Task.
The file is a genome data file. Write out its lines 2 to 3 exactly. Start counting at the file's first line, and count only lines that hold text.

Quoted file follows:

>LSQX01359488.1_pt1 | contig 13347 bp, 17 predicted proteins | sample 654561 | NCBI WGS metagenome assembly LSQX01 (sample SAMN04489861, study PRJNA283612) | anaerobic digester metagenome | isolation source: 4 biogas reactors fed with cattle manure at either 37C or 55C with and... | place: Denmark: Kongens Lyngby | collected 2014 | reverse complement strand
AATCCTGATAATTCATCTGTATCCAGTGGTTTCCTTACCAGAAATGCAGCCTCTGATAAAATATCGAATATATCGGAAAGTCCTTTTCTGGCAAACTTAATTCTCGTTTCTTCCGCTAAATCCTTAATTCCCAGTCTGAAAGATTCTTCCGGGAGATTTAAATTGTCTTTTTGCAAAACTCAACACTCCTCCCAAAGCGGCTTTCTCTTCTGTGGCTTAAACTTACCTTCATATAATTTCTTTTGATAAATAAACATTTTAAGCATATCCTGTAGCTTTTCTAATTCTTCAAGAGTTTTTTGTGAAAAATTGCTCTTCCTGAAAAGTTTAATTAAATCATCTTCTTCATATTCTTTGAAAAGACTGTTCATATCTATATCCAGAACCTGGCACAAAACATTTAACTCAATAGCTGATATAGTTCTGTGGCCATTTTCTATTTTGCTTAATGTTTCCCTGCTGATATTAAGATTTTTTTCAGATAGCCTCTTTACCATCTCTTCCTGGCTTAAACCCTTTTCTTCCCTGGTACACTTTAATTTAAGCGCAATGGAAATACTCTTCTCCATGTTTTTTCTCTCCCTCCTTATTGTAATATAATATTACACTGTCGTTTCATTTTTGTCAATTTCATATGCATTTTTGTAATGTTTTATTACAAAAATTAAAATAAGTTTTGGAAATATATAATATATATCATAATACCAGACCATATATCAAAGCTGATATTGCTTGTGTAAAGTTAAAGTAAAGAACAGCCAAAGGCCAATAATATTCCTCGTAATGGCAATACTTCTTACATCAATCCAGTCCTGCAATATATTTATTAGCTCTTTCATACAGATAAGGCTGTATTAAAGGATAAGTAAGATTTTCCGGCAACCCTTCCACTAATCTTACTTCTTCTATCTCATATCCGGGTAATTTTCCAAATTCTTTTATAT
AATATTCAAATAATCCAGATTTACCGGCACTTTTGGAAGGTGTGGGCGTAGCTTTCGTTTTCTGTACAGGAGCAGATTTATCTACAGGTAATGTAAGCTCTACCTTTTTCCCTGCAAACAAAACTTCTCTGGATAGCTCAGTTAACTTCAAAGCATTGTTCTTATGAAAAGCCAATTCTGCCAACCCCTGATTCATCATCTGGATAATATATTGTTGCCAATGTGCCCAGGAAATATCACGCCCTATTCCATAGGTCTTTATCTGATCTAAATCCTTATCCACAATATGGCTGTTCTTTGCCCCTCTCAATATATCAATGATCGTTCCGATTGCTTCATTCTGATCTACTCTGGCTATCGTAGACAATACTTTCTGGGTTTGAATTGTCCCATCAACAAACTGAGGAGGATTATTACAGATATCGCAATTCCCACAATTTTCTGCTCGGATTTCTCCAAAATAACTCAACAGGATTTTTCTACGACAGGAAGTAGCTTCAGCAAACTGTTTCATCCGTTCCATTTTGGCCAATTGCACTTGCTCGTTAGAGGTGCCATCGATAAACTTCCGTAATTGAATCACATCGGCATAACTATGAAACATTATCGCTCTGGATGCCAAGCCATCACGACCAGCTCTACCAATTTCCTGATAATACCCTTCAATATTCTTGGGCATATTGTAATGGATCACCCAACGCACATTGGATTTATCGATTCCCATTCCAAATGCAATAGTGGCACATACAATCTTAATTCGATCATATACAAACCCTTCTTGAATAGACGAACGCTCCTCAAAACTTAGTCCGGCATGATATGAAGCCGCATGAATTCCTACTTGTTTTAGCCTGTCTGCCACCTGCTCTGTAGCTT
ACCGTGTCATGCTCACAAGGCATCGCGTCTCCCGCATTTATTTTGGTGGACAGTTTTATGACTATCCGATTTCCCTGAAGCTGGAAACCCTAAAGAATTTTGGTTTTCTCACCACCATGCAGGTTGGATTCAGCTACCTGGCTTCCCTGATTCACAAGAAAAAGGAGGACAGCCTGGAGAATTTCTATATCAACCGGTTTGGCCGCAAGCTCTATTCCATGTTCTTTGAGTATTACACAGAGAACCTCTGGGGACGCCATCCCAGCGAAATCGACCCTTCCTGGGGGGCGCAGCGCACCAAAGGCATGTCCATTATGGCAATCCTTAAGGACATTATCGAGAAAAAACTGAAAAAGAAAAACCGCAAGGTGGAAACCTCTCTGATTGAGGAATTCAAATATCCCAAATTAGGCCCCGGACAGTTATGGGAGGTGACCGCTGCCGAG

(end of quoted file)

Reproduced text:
AATCCTGATAATTCATCTGTATCCAGTGGTTTCCTTACCAGAAATGCAGCCTCTGATAAAATATCGAATATATCGGAAAGTCCTTTTCTGGCAAACTTAATTCTCGTTTCTTCCGCTAAATCCTTAATTCCCAGTCTGAAAGATTCTTCCGGGAGATTTAAATTGTCTTTTTGCAAAACTCAACACTCCTCCCAAAGCGGCTTTCTCTTCTGTGGCTTAAACTTACCTTCATATAATTTCTTTTGATAAATAAACATTTTAAGCATATCCTGTAGCTTTTCTAATTCTTCAAGAGTTTTTTGTGAAAAATTGCTCTTCCTGAAAAGTTTAATTAAATCATCTTCTTCATATTCTTTGAAAAGACTGTTCATATCTATATCCAGAACCTGGCACAAAACATTTAACTCAATAGCTGATATAGTTCTGTGGCCATTTTCTATTTTGCTTAATGTTTCCCTGCTGATATTAAGATTTTTTTCAGATAGCCTCTTTACCATCTCTTCCTGGCTTAAACCCTTTTCTTCCCTGGTACACTTTAATTTAAGCGCAATGGAAATACTCTTCTCCATGTTTTTTCTCTCCCTCCTTATTGTAATATAATATTACACTGTCGTTTCATTTTTGTCAATTTCATATGCATTTTTGTAATGTTTTATTACAAAAATTAAAATAAGTTTTGGAAATATATAATATATATCATAATACCAGACCATATATCAAAGCTGATATTGCTTGTGTAAAGTTAAAGTAAAGAACAGCCAAAGGCCAATAATATTCCTCGTAATGGCAATACTTCTTACATCAATCCAGTCCTGCAATATATTTATTAGCTCTTTCATACAGATAAGGCTGTATTAAAGGATAAGTAAGATTTTCCGGCAACCCTTCCACTAATCTTACTTCTTCTATCTCATATCCGGGTAATTTTCCAAATTCTTTTATAT
AATATTCAAATAATCCAGATTTACCGGCACTTTTGGAAGGTGTGGGCGTAGCTTTCGTTTTCTGTACAGGAGCAGATTTATCTACAGGTAATGTAAGCTCTACCTTTTTCCCTGCAAACAAAACTTCTCTGGATAGCTCAGTTAACTTCAAAGCATTGTTCTTATGAAAAGCCAATTCTGCCAACCCCTGATTCATCATCTGGATAATATATTGTTGCCAATGTGCCCAGGAAATATCACGCCCTATTCCATAGGTCTTTATCTGATCTAAATCCTTATCCACAATATGGCTGTTCTTTGCCCCTCTCAATATATCAATGATCGTTCCGATTGCTTCATTCTGATCTACTCTGGCTATCGTAGACAATACTTTCTGGGTTTGAATTGTCCCATCAACAAACTGAGGAGGATTATTACAGATATCGCAATTCCCACAATTTTCTGCTCGGATTTCTCCAAAATAACTCAACAGGATTTTTCTACGACAGGAAGTAGCTTCAGCAAACTGTTTCATCCGTTCCATTTTGGCCAATTGCACTTGCTCGTTAGAGGTGCCATCGATAAACTTCCGTAATTGAATCACATCGGCATAACTATGAAACATTATCGCTCTGGATGCCAAGCCATCACGACCAGCTCTACCAATTTCCTGATAATACCCTTCAATATTCTTGGGCATATTGTAATGGATCACCCAACGCACATTGGATTTATCGATTCCCATTCCAAATGCAATAGTGGCACATACAATCTTAATTCGATCATATACAAACCCTTCTTGAATAGACGAACGCTCCTCAAAACTTAGTCCGGCATGATATGAAGCCGCATGAATTCCTACTTGTTTTAGCCTGTCTGCCACCTGCTCTGTAGCTT